Inquiry workshop: Yesterday’s post continued

Today I lived out yesterday’s predicted “day of learning and fun” at our Inquiry workshop. Our participants made it on terrible roads, which demonstrates the steadfast Saskatchewan spirit and commitment to learning held by teachers in the NESD. It was a great group, with teachers across grades and from many schools, which invited us all to push and mould our understanding to fit multiple scenarios. As suspected, the day was filled with gems.

Of course, our plan for the day was structured to invite the gems. We tried to provide some foundation to our learning about inquiry, but do it in a way that was experiential and inquiry-based, in and of itself. You have to feel inquiry to “get” inquiry. We asked participants to think of an activity they love and flesh out the characteristics of this activity. We shared our thinking on Google Docs (in fact our whole workshop was digital) and then examined these characteristics as they relate to inquiry and to motivation. We then talked about “flow” (when you become so involved in something that you lose track of time.) We learned to recognize this state of being in ourselves during the day. This is how we know when good inquiry learning is happening.

The rest of the day centred on practicing way to invite students to ask strong questions (we used the Question Focus Technique), to have students share their understanding as it develops (through Chalk Talk on Mindmeister) and how to effectively observe inquiry in order to adjust instruction and assess student learning “in the moment.” We read some literature (which I gathered from Twitter!) and worked on fleshing out some “proof-positive demonstrations of learning.” We explored some outcomes to decide what parts were negotiable and flexible and what parts weren’t. If the product was non-negotiable (panel presentation in ELA30) then the process was flexible and if the process was non-negotiable (analysis in social studies 9) then the product was flexible. Lastly, we engaged in a fishbowl, where two thirds of the participants had to create an informational text about inquiry using either Popplet or GoAnimate and the other third observed them. This led to some hearty discussions and sense-making.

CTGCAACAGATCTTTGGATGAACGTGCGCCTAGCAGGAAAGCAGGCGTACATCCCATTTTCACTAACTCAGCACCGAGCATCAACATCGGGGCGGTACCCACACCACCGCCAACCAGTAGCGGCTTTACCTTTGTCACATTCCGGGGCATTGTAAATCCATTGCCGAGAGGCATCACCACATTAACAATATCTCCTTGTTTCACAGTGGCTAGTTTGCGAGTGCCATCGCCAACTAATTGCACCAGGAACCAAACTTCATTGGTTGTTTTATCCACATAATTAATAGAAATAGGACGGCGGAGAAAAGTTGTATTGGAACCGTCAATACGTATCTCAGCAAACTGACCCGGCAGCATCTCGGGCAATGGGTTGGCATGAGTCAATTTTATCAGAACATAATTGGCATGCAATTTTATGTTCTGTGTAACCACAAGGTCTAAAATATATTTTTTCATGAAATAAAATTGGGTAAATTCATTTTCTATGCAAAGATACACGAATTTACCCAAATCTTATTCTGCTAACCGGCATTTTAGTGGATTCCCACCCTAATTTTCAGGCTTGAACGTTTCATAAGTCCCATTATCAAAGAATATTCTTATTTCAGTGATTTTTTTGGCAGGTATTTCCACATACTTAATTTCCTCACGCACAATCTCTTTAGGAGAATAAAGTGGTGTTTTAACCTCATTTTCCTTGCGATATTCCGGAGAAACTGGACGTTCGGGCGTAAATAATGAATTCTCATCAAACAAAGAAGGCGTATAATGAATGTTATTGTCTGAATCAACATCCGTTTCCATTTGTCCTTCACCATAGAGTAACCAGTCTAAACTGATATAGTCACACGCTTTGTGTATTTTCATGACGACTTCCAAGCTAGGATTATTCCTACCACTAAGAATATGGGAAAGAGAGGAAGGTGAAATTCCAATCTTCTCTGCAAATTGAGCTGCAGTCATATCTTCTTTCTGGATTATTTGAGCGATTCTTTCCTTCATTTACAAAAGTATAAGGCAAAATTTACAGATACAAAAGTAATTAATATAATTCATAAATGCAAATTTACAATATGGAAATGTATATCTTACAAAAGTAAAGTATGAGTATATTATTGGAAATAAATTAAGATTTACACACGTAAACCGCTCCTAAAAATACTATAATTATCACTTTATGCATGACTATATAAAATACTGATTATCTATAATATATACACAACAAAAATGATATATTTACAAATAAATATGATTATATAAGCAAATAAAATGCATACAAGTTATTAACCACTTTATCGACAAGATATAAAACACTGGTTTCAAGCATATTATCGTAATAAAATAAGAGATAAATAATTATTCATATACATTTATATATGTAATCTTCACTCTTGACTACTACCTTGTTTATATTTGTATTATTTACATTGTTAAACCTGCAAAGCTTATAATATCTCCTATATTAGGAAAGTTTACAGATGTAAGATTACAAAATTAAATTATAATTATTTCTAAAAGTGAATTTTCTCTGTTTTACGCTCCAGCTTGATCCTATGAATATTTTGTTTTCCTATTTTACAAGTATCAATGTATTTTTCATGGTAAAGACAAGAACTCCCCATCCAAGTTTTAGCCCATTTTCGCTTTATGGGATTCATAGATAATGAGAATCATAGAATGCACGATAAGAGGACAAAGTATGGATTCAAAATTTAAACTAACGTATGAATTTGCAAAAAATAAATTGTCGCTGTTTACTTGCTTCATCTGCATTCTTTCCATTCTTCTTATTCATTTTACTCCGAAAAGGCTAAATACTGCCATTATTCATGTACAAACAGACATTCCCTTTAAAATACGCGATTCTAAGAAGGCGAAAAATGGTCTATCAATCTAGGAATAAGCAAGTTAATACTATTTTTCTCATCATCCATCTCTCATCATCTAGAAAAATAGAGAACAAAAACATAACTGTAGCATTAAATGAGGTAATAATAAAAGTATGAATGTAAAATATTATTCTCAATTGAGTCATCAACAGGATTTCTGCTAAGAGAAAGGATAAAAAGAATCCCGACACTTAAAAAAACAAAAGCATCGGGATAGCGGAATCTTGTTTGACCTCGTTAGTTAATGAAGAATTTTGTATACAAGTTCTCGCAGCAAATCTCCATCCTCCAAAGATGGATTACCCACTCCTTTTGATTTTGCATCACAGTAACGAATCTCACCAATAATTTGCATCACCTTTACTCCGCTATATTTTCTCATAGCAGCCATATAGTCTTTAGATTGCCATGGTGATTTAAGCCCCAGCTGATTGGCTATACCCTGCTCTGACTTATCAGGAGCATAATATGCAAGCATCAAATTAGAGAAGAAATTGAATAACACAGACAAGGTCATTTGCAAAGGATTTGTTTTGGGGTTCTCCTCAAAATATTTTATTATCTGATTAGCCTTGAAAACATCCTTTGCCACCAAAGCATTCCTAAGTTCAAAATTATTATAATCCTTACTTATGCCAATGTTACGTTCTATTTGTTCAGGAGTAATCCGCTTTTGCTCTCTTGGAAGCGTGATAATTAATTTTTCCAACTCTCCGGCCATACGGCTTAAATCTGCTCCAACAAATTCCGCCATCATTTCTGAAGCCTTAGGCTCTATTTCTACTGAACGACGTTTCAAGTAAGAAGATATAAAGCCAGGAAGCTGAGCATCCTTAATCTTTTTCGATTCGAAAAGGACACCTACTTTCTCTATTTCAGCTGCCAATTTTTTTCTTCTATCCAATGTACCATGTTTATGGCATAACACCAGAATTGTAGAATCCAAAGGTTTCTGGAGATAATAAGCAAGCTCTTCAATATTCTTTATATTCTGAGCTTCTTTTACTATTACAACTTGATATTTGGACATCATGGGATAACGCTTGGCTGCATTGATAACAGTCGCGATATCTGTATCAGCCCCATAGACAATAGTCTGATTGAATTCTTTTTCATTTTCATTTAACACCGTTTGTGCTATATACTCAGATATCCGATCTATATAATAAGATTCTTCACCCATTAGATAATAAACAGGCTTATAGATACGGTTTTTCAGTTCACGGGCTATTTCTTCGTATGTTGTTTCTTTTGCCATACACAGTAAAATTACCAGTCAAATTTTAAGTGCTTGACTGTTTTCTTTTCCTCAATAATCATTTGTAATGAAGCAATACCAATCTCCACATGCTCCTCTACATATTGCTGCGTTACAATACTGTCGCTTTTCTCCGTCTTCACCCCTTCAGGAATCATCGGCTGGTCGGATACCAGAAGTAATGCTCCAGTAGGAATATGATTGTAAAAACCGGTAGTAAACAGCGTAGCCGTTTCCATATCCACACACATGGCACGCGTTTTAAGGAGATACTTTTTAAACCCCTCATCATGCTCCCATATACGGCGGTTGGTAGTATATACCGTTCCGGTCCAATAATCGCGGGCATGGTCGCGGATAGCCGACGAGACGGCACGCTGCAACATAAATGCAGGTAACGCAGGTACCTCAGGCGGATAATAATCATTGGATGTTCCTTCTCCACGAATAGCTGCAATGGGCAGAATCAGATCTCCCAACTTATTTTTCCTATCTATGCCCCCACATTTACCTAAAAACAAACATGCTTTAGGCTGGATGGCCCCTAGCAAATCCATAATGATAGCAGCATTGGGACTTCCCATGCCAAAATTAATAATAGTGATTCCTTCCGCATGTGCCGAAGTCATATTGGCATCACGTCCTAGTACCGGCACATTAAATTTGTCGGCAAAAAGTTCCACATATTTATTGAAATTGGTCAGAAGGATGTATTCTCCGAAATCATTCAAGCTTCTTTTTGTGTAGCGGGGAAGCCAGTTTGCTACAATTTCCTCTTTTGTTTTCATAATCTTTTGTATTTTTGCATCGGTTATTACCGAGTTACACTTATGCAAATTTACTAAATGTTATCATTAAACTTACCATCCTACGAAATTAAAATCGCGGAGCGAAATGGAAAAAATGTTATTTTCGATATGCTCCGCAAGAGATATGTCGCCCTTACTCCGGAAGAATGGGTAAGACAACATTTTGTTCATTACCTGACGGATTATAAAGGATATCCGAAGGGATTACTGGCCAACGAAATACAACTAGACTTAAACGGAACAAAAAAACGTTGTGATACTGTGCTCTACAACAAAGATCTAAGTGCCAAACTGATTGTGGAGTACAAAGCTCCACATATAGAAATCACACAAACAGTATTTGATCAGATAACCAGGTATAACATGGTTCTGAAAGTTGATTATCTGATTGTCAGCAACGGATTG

What did I learn? What were my gems? I learned that observing without helping is hard; especially when it involves letting people struggle a little. I learned that the Zone of Proximal development varies from person to person and situation to situation…even with adults. I learned that I could actually observe flow, right in the workshop, and what a great thing to see. I received confirmation yet again that learning is richest when it emerges from experience. The less I talk, the better. I also confirmed that I love working with my two co-facilitators. Co-teaching is just better…more strengths to reach more people. I learned that coming up with QFocus statements for the Question Focus Technique is hard, it takes time and is so important to the overall purpose of provoking wonder. I learned that QFocus provocations for grade one students might be better if they were provocative images (provocative, as in provoking wonder). Finally, I learned that adults can play too…in fact, they want to play. This is why I know we need more play in our schools, even for the big kids. Play and learning go hand in hand.

Today was just what I knew it would be…a learning experience and a whole lot of fun.

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